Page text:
The Ruby On Rails cheat sheet is designed to be printed on an A4 sheet of paper and live by a developers desk, to make life a bit easier. A description of what is on the cheat sheet follows, or if you are impatient, you can go straight to the full size Ruby On Rails cheat sheet.
I am no expert in Ruby, On Rails or off, so to ensure this cheat sheet was as useful as possible, I pestered the very helpful Amy Hoy of (24)Slash7 and David Heinemeier Hansson of Loud Thinking into giving me a hand. Thanks, both of you - I appreciate it. In the same vein, though the cheat sheet has been checked there is a chance there is the occasional typo - if anybody spots a mistake (or something that could be worded better) please let me know.
Default Directory Structure
Ruby on Rails by default uses a rather large selection of folders and files, organised into a directory structure. This is a great feature, but does occasionally lead to people getting slightly lost and forgetting where to find something, especially if what they are looking for is something they use infrequently. This section shows visually the default directory structure of a Ruby on Rails site.
Ruby on Rails, like most languages, includes a large number of predefined variables. These shorthand variable names are often tricky to dig out from the back of the mind when actually needed, so here is a convenient list of the most useful of them.
In much the same way as Pre-defined variables, Ruby on Rails makes use of reserved words and these are also often not easy to remember. Using them out of context can cause all sorts of problems, so this list is provided to ensure that doesn't happen. Ignore it at your peril!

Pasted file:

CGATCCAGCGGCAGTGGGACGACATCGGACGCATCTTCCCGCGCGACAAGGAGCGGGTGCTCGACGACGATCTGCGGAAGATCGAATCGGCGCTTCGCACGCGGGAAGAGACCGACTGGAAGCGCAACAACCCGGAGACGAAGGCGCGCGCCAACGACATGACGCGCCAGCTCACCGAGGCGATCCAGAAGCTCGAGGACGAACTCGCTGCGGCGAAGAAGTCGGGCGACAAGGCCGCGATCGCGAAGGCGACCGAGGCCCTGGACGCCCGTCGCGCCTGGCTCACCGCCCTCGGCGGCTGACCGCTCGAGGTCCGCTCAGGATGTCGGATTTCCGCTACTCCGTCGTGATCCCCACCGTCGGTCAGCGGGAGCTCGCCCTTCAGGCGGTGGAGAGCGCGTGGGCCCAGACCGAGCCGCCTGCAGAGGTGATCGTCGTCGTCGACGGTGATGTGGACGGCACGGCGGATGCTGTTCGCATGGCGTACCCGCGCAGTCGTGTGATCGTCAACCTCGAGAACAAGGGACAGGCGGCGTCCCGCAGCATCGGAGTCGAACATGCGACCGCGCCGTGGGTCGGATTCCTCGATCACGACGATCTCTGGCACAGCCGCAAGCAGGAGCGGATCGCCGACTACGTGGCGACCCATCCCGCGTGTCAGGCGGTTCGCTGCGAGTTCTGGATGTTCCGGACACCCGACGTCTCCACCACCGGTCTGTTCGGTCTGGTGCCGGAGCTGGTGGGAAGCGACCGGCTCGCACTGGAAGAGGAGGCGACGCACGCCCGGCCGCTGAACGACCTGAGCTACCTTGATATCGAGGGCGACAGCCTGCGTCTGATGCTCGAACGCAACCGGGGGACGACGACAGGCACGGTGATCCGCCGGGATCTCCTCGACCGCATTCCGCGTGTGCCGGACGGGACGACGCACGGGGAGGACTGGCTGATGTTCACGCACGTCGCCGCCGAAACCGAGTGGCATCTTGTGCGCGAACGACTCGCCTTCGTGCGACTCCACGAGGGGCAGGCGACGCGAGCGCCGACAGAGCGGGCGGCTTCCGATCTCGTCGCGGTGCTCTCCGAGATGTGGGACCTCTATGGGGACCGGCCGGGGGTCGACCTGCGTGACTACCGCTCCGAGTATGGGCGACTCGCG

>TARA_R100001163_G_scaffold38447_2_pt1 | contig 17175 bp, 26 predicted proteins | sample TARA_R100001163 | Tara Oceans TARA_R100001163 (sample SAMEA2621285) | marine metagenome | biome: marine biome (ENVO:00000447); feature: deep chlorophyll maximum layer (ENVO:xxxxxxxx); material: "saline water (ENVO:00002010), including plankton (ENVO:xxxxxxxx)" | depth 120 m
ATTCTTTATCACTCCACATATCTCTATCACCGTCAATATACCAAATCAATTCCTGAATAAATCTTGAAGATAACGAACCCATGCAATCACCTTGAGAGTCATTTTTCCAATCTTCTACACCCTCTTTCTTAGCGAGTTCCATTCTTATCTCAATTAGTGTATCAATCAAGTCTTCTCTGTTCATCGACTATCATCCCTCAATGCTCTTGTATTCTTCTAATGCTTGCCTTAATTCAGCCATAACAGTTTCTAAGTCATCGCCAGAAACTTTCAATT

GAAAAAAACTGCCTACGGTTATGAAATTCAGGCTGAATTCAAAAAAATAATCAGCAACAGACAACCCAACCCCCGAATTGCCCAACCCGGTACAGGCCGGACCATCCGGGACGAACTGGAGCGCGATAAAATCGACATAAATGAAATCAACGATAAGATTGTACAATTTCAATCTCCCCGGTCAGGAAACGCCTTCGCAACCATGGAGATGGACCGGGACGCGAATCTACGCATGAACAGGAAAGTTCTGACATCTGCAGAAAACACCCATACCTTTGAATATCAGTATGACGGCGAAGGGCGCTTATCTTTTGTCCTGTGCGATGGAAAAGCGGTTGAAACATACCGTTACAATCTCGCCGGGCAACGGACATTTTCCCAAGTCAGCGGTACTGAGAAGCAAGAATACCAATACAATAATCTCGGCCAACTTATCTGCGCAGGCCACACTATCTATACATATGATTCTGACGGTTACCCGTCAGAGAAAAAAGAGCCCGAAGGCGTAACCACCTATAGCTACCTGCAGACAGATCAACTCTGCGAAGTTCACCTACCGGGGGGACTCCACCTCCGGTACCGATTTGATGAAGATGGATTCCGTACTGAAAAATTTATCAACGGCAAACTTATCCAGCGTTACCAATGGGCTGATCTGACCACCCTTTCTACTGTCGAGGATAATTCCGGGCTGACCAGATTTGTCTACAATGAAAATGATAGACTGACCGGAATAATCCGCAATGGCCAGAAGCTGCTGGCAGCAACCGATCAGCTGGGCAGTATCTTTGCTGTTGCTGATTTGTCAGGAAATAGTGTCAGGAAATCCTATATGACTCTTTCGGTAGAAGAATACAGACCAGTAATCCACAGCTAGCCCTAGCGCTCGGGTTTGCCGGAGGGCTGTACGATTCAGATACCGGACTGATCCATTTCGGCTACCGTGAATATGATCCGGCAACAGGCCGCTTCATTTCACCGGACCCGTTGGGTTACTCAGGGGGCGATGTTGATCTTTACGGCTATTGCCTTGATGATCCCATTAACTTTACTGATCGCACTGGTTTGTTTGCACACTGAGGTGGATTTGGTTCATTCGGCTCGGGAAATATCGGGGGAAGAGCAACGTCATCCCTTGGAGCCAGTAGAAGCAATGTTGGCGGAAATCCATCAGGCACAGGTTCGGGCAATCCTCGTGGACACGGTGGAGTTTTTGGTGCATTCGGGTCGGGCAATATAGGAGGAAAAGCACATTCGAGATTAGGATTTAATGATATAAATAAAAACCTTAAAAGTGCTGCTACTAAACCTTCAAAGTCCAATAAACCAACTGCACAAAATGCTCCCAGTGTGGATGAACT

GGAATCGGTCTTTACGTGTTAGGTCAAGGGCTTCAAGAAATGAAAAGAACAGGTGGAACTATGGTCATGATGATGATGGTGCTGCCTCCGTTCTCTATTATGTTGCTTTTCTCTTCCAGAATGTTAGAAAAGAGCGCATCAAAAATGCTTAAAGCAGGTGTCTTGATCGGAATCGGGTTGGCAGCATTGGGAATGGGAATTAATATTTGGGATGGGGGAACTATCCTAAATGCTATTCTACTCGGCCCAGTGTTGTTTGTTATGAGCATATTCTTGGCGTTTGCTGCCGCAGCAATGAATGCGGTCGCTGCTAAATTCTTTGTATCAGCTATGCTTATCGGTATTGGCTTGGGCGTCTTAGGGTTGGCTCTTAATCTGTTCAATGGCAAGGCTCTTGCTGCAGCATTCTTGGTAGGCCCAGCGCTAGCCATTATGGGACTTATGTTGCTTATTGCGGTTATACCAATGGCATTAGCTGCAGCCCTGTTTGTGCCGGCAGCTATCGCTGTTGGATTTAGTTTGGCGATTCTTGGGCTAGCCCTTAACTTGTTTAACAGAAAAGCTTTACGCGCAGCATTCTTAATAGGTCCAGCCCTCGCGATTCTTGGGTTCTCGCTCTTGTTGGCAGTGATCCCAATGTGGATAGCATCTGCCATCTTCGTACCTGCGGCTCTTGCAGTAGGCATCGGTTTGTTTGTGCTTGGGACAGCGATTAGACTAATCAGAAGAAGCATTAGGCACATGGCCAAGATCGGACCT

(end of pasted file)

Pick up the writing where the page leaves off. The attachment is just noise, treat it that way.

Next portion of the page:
Regular Expression Syntax
It seems that no matter the language, most developers always spend some time stumbling through regular expressions before they are comfortable with them. Ruby on Rails is no different, and the regular expression syntax is the same familiar syntax as used in PHP and Perl. This section outlines the building blocks of patterns in regular expressions for Ruby on Rails.
Ruby on Rails is very much an object oriented language. Every object has methods. These sections list the useful methods for working with String, Array, Time and Regex objects. It also lists validation methods and methods from the enumerables mixin - which are some of the most looked-up.
So now that you know what it does, please feel free to print out the Ruby on Rails cheat sheet:
And finally, if you like the cheat sheets, and want to say thanks, please consider buying me something from my Amazon Wishlist. Thankyou very much to those who have already hunted it down and sent me something nice - I'm very grateful!
Please note: If you wish to link to the Ruby on Rails cheat sheet from elsewhere, please link to this page so others find the description, rather than linking directly to the sheet.